*Graph Theory* is a textbook covering the traditional topics found in a college-level graph theory course designed for mathematics majors, including routes, trees, connectivity, matchings, and planarity. One thing that makes this book different is its flexibility to be used for graph theory courses with different prerequisites. Few assumptions are made about a student’s prior knowledge of proofs, and the needed proof techniques are introduced throughout the book in a just-in-time fashion. Thus a more introductory course on graph theory could spend more time on these beginning sections along with the applications, dealing lightly with the proofs. Proof topics covered consist of direct and indirect proofs, mathematical induction, if and only if statements, and algorithms. For courses that enroll students with a strong foundation in proofs, this introductory material can be discussed briefly and then the class can move on to more theoretical content. There is a nice outline at the beginning of the book suggesting schedules of topics for courses focusing more on theory or more on applications.

I think students will find that the language is very readable and not overly technical with good explanations and illustrating examples that help explain some of the extensive jargon found in graph theory. Different graph representations, matrices, vertex and edge sets, and planar pictures, are continually applied, and there are in text examples to test your knowledge before reading the solution. I also found the writing quite up-front and honest; for example the author admits on page 22 that they will “gloss over graph isomorphism” until it is needed later in the book. In terms of structure, the book has lots of black and white figures to illustrate. Definitions and examples are highlighted in gray boxes. It is quite complete with appendices on functions, set theory, matrices, algorithmic efficiency, and pseudocode. Each chapter has concrete computational exercises, but also proof exercises.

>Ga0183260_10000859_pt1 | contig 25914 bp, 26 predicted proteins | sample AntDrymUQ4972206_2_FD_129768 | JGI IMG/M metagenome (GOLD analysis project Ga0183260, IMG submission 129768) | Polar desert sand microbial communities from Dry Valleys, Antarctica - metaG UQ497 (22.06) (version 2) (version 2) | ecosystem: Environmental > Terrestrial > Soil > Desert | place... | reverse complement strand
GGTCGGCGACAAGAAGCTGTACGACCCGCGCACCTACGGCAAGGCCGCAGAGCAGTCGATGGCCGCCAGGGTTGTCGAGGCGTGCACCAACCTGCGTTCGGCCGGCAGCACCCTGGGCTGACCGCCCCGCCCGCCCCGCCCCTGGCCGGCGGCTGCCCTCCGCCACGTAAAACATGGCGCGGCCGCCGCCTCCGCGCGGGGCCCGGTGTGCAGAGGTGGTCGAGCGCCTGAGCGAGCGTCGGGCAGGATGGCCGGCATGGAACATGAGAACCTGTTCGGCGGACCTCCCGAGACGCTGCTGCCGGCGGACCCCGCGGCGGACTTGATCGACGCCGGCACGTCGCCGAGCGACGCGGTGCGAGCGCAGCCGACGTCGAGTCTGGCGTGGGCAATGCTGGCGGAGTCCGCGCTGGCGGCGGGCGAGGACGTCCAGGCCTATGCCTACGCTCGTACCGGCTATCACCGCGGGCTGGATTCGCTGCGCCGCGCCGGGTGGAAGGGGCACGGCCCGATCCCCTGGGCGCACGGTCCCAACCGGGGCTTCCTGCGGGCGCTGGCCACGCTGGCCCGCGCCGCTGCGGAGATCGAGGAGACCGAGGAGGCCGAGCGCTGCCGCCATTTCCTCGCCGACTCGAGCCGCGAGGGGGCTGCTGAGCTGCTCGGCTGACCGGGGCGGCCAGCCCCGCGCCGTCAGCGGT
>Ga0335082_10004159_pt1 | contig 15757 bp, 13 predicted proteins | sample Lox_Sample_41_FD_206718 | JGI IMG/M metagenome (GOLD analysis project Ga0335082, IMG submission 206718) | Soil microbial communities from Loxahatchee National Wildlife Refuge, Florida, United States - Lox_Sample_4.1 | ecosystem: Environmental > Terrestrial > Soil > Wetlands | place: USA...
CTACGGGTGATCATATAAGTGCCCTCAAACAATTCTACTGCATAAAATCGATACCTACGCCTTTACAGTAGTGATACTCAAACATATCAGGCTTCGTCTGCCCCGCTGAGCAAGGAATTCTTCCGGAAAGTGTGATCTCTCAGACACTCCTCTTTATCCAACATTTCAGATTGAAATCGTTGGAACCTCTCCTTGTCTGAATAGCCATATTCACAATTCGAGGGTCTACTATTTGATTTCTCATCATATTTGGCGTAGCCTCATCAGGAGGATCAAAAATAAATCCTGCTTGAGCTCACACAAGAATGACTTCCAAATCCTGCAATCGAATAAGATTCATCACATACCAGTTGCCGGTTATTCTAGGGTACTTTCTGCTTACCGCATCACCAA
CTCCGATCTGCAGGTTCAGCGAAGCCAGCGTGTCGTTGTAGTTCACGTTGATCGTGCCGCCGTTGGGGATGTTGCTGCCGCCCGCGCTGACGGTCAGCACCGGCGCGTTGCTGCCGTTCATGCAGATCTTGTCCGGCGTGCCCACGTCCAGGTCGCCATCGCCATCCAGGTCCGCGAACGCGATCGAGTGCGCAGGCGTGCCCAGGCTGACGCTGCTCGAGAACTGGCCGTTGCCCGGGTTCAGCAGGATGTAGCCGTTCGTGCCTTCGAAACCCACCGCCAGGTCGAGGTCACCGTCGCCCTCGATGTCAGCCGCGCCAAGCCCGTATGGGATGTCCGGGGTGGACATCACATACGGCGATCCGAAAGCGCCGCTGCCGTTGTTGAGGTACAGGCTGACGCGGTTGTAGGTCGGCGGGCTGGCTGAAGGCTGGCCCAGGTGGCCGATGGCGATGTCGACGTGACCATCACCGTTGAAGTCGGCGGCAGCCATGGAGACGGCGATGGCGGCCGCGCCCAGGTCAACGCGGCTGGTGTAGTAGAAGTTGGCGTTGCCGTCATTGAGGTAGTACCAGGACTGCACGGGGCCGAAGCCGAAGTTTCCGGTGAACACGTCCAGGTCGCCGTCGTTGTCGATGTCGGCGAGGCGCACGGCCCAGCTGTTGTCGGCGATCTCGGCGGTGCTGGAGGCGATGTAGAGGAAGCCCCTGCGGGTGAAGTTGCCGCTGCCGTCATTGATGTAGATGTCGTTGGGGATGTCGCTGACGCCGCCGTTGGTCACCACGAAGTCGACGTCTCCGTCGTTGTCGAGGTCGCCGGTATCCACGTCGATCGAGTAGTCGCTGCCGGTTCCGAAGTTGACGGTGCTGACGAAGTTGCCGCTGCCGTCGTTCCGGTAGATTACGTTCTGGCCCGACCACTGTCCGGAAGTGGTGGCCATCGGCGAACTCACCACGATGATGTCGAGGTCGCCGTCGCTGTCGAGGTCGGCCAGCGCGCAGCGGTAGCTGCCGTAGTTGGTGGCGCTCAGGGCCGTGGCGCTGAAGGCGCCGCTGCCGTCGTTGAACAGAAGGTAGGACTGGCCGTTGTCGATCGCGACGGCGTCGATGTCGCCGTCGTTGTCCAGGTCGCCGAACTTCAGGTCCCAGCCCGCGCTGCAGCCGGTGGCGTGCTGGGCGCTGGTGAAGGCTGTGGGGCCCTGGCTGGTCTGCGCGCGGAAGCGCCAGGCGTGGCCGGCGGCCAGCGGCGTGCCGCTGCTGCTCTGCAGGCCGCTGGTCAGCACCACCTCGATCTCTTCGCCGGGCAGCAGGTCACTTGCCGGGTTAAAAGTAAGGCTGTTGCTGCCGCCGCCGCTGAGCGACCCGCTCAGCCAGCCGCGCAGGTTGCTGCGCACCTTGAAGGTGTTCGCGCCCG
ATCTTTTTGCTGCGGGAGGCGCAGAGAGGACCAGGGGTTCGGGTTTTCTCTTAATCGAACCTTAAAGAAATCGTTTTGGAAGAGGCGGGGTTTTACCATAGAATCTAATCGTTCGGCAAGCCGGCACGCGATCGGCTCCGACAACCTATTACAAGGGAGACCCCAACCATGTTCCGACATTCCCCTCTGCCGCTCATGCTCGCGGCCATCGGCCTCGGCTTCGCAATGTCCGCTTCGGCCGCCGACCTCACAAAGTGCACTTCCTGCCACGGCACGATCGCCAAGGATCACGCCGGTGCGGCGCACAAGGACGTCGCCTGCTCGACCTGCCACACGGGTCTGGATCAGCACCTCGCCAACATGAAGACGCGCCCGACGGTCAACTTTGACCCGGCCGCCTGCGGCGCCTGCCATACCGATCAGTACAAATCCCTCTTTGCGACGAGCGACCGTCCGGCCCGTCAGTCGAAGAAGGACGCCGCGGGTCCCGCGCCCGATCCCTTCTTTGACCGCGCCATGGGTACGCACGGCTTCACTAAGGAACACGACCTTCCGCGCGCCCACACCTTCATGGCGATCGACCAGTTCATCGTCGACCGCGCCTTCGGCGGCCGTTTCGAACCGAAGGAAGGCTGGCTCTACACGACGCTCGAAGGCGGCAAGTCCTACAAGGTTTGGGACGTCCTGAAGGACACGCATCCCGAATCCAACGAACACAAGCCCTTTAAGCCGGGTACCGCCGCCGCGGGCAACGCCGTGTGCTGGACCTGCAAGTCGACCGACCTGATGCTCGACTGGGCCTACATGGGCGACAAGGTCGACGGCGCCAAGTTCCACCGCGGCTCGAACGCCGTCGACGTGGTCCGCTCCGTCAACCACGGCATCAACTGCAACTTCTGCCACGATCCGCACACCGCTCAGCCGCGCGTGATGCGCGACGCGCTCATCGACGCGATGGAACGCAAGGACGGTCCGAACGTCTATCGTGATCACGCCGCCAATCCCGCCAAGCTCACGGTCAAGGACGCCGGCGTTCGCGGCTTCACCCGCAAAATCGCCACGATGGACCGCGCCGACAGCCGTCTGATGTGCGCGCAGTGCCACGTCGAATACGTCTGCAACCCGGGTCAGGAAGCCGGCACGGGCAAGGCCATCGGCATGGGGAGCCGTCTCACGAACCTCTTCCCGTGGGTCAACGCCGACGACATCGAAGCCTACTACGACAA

Chapters are typically introduced with an example and some background. Then the math concepts are covered with definitions, theorems, and proofs. More discussion follows, often returning back to the example, or weaving in historical details. I enjoy the places where you can get a little human context for the mathematicians behind the work. For example, in Chapter 3, I was interested to learn that both Prim and Kruskal built their spanning tree algorithms on work by a now lesser-known (to me) Czech mathematician Otakar Borůvka. There are also applications provided throughout the book with subjects such as RNA, 3D printing, snowplow routes, mazes, chemical graph theory, decision trees, or even seating

assignments on a train. (Although, the applications do tend to taper off as you get deeper into the text.) In particular, many of the applications and also more general questions are accompanied by the appropriate algorithm to solve the problem. These are written in pseudocode, so novice programmers should not expect to be able to plug these in and run calculations immediately. But they do illustrate the correct way to think about solving this type of problem in small examples.

I do wish this text was able to include color figures, and I did have to get over my, probably old-school, annoyance that words like “Eulerian” and “Hamiltonian” were uncapitalized, but I did enjoy the book. It certainly lives up to its subtitle as An Introduction to Proofs, Algorithms, and Applications.

Tricia Muldoon Brown (

tmbrown@georgiasouthern.edu) is a Professor of Mathematics at Georgia Southern University with interests in combinatorics, commutative algebra, recreational mathematics, and sports.